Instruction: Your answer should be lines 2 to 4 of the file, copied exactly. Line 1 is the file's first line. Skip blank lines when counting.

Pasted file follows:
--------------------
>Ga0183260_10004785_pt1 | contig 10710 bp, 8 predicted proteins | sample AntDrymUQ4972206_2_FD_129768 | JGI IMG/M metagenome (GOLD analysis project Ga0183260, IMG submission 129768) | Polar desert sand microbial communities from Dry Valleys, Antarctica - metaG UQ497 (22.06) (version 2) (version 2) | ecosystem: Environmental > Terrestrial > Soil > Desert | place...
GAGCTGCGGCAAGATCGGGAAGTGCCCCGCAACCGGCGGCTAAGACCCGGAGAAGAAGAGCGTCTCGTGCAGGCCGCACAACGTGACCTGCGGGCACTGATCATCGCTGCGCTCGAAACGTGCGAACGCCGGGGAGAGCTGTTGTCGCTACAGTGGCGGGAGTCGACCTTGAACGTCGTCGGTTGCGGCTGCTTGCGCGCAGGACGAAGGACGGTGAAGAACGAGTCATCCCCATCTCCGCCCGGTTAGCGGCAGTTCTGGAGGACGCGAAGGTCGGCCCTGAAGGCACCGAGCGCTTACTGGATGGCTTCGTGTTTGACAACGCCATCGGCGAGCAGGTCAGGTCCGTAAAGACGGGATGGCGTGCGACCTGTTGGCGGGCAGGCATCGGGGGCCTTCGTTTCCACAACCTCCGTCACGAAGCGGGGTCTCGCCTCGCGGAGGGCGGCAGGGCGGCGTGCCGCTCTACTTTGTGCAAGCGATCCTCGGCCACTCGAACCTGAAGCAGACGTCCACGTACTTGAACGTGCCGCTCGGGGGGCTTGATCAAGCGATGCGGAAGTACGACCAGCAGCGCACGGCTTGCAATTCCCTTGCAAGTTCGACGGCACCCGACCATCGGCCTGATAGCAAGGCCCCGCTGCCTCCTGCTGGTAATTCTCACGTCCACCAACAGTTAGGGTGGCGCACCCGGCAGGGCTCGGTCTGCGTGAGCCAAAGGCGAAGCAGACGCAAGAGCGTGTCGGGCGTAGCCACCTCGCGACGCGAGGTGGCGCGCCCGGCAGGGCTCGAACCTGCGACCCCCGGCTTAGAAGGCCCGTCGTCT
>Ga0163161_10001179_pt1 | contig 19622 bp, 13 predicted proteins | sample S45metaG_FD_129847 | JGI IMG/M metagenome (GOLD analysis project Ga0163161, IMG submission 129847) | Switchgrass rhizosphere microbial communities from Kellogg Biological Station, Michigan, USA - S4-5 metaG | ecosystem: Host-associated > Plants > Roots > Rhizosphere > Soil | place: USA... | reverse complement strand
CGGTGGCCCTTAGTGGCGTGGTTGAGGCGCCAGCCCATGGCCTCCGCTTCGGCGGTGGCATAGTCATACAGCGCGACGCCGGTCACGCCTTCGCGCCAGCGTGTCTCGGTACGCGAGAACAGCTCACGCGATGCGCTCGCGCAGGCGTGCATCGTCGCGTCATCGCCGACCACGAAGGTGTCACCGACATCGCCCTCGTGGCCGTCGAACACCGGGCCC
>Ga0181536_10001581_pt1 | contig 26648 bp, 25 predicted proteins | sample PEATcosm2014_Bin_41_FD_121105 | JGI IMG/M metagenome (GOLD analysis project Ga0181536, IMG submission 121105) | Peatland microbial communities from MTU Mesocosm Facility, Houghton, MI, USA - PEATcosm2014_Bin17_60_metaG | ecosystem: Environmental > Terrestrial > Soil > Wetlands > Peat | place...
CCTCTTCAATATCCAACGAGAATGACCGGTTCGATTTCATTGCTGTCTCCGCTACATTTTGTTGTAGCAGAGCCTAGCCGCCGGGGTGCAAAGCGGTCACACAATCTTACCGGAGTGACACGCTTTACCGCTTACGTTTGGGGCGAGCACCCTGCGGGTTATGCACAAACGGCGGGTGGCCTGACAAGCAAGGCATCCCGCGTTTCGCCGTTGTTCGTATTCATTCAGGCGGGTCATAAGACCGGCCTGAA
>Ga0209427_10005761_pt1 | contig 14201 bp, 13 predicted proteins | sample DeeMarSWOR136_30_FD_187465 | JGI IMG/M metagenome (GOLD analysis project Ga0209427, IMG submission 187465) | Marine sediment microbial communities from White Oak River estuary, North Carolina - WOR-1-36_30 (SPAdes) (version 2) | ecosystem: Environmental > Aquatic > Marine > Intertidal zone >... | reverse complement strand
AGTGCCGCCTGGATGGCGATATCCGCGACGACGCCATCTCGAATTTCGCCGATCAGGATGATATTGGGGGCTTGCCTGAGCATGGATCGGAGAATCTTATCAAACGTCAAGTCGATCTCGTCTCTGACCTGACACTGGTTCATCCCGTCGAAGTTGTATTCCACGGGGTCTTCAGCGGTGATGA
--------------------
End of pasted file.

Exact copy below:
GAGCTGCGGCAAGATCGGGAAGTGCCCCGCAACCGGCGGCTAAGACCCGGAGAAGAAGAGCGTCTCGTGCAGGCCGCACAACGTGACCTGCGGGCACTGATCATCGCTGCGCTCGAAACGTGCGAACGCCGGGGAGAGCTGTTGTCGCTACAGTGGCGGGAGTCGACCTTGAACGTCGTCGGTTGCGGCTGCTTGCGCGCAGGACGAAGGACGGTGAAGAACGAGTCATCCCCATCTCCGCCCGGTTAGCGGCAGTTCTGGAGGACGCGAAGGTCGGCCCTGAAGGCACCGAGCGCTTACTGGATGGCTTCGTGTTTGACAACGCCATCGGCGAGCAGGTCAGGTCCGTAAAGACGGGATGGCGTGCGACCTGTTGGCGGGCAGGCATCGGGGGCCTTCGTTTCCACAACCTCCGTCACGAAGCGGGGTCTCGCCTCGCGGAGGGCGGCAGGGCGGCGTGCCGCTCTACTTTGTGCAAGCGATCCTCGGCCACTCGAACCTGAAGCAGACGTCCACGTACTTGAACGTGCCGCTCGGGGGGCTTGATCAAGCGATGCGGAAGTACGACCAGCAGCGCACGGCTTGCAATTCCCTTGCAAGTTCGACGGCACCCGACCATCGGCCTGATAGCAAGGCCCCGCTGCCTCCTGCTGGTAATTCTCACGTCCACCAACAGTTAGGGTGGCGCACCCGGCAGGGCTCGGTCTGCGTGAGCCAAAGGCGAAGCAGACGCAAGAGCGTGTCGGGCGTAGCCACCTCGCGACGCGAGGTGGCGCGCCCGGCAGGGCTCGAACCTGCGACCCCCGGCTTAGAAGGCCCGTCGTCT
>Ga0163161_10001179_pt1 | contig 19622 bp, 13 predicted proteins | sample S45metaG_FD_129847 | JGI IMG/M metagenome (GOLD analysis project Ga0163161, IMG submission 129847) | Switchgrass rhizosphere microbial communities from Kellogg Biological Station, Michigan, USA - S4-5 metaG | ecosystem: Host-associated > Plants > Roots > Rhizosphere > Soil | place: USA... | reverse complement strand
CGGTGGCCCTTAGTGGCGTGGTTGAGGCGCCAGCCCATGGCCTCCGCTTCGGCGGTGGCATAGTCATACAGCGCGACGCCGGTCACGCCTTCGCGCCAGCGTGTCTCGGTACGCGAGAACAGCTCACGCGATGCGCTCGCGCAGGCGTGCATCGTCGCGTCATCGCCGACCACGAAGGTGTCACCGACATCGCCCTCGTGGCCGTCGAACACCGGGCCC